Centre-bottom-right of the painting a boy facing us closes a book entitled “Roma finita” meaning a break with Rome. It’s a powerful painting but historically within 9 years of this meeting George of Podebrad was dead and the Catholic Church had reasserted itself via a new Catholic King. Overall the painting is about the attempt to free the Slavs from the domination of the Vatican.
Slav Epic Painting No.14: The Defence of Sziget by Nikola Zrinski (1914)
We move on from the Hussites to the Balkans and now the threat to the Slavs is coming from the Ottoman Empire and the Turks to the east. It’s 1566 and of the many sieges that take place the event that makes it to the Slav Epic is the Defence of Sziget, Hungary.
This event revolves around two characters i.e. the commander in the city called Nikola Zrinski and his wife but Mucha chooses not to display him in the painting. Instead he shows two timelines. On the right of the black line the people prepare their last defence of the city by putting tons of explosives into a tower. On the left, later in the battle is the aftermath of the last charge of Nikola Zrnski and his men resulting in their deaths. The Ottomans have demolished the outer wall and are now pouring into the city (look at the shape of the swords in the picture to spot the Ottomans).
Unbeknown to the invaders, the wife of Nikola Zrnski is seen on the scaffold top left and prepares to light the fuse which will ignite the explosives and devastate the city (some people interpret the black line as smoke from her already having lit the fuse). Although victorious, the battle and the later explosion cost the lives of more than 10,000 Ottomans including three generals and their overall commander plus it stopped the advance of the Ottoman Empire.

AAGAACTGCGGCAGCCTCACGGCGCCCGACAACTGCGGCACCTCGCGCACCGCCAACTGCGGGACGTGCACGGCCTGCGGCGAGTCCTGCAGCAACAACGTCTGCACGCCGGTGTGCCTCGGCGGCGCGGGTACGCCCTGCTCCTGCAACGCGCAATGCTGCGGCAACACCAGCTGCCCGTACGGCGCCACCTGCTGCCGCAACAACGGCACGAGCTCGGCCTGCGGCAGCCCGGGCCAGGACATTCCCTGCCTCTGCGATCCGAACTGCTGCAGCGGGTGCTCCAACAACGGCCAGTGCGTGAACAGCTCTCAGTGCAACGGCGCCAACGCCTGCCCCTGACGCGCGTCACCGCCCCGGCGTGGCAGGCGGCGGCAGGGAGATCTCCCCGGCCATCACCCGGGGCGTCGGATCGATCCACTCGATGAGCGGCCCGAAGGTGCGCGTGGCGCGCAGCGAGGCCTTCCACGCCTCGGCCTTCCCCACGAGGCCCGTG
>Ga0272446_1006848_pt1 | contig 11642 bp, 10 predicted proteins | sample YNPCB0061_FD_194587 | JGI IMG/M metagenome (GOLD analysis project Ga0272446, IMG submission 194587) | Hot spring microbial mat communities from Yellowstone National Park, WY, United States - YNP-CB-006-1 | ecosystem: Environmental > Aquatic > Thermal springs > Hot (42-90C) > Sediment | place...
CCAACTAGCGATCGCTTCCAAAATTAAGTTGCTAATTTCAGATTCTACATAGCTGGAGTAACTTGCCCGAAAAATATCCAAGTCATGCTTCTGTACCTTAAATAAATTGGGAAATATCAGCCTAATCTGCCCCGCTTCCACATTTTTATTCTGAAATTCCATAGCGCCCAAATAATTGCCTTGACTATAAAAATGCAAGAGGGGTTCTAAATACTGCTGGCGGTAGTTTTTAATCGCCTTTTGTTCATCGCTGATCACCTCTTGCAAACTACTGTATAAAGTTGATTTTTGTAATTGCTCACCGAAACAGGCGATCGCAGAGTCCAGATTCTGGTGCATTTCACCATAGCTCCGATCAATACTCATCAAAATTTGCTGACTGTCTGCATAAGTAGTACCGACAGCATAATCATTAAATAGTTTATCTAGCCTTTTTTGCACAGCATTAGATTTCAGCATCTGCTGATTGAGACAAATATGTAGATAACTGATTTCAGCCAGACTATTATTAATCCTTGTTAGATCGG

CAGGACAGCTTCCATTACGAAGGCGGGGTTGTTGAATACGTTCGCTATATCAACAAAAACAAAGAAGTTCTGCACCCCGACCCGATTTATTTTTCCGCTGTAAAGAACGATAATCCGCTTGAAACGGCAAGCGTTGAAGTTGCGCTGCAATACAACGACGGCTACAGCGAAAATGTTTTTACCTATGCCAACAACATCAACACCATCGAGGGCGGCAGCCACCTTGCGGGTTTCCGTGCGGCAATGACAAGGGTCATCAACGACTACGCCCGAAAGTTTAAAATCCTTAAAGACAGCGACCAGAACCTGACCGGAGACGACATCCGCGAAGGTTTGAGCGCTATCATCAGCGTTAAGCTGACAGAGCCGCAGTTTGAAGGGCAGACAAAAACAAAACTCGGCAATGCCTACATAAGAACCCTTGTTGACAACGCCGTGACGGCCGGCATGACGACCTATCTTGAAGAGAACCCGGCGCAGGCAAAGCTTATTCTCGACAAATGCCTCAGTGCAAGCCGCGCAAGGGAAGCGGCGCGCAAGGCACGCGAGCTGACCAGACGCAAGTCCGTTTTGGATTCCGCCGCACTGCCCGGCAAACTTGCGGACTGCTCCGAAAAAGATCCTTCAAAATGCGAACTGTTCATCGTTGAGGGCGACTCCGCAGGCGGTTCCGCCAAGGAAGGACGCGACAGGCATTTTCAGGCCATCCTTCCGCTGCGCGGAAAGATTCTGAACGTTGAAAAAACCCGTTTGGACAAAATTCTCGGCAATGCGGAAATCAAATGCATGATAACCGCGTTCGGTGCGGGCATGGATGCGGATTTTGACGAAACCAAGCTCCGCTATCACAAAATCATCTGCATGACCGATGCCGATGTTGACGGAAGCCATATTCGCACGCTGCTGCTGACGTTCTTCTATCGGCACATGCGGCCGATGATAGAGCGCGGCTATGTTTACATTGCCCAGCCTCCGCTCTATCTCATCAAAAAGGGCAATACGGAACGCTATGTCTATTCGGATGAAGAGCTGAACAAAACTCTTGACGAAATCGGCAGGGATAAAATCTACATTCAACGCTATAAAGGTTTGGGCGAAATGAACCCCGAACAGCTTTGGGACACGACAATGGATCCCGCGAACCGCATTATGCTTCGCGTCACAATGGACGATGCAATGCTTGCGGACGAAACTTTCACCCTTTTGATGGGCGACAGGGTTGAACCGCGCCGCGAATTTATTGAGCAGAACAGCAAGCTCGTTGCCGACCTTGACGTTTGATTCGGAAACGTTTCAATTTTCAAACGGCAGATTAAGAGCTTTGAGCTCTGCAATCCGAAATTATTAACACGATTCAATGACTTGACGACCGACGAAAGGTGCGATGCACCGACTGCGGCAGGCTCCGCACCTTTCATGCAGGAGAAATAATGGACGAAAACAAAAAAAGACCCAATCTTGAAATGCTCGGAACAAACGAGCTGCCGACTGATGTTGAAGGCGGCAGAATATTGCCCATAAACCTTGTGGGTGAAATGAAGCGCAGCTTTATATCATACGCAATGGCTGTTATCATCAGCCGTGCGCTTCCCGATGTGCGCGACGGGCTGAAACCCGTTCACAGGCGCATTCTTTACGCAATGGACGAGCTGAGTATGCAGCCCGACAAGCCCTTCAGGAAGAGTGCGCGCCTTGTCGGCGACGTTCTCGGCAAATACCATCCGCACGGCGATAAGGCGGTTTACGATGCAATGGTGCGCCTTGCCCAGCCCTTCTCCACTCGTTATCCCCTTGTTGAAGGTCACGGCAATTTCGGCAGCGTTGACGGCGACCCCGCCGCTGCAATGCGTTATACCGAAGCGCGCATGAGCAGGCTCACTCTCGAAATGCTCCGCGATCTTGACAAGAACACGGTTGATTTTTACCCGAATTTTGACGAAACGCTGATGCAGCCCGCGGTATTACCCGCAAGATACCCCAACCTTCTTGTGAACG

The painting depicts the “knowing sacrifice” as Nikola Zrnski knew he would die in the last attack and his wife knew that the explosion would likely kill her and many other Slavs but they were sacrificing themselves to protect their country and other Slavic Lands.
Slav Epic Painting No.15: The Printing of the Bible of Kralice, Fraternal School in Ivancice (1914)
Here Mucha reinforces two previous pictures. The Brethren of Unity (or Church of the Brethren) was an outlawed religious group inspired by the pacifist teachings of Petr of Čhelčicky. They translated the New Testament into Slavic languages as was the desire of Jan Hus but they went a step further by also translating the Pentateuch (the frist five books of the Hebrew bible).
The Autumnal painting is set anytime between 1562 and 1578 in Ivančice which is coincidentally the birthplace of Alfons Mucha. I lean towards the 1578 end because the man in the arbor is supposed to be Jan of Zerotin who is checking the quality of the work. So why isn’t it called the Bible of Ivančice? well the presence of Jan of Zerotin signifies that the printed version of the Kralicka Bible that we have today was done 18km away in the fortified town of Kralice over which Jan of Zerotin ruled.
There is little else to interpret in the painting other than bottom-centre-left a boy appears to be reading some of the printed word to an old blind man but look carefully at the boy, he is actually looking at you and signifies the ongoing generational struggle. A detail showing a paper press is added bottom-right and birds are circling the white tower in the background signifying flight or escape. The Kralicka Bible is a National icon, the first wholly printed bible in Slavic language containing 6 volumes. It took 15 years to complete.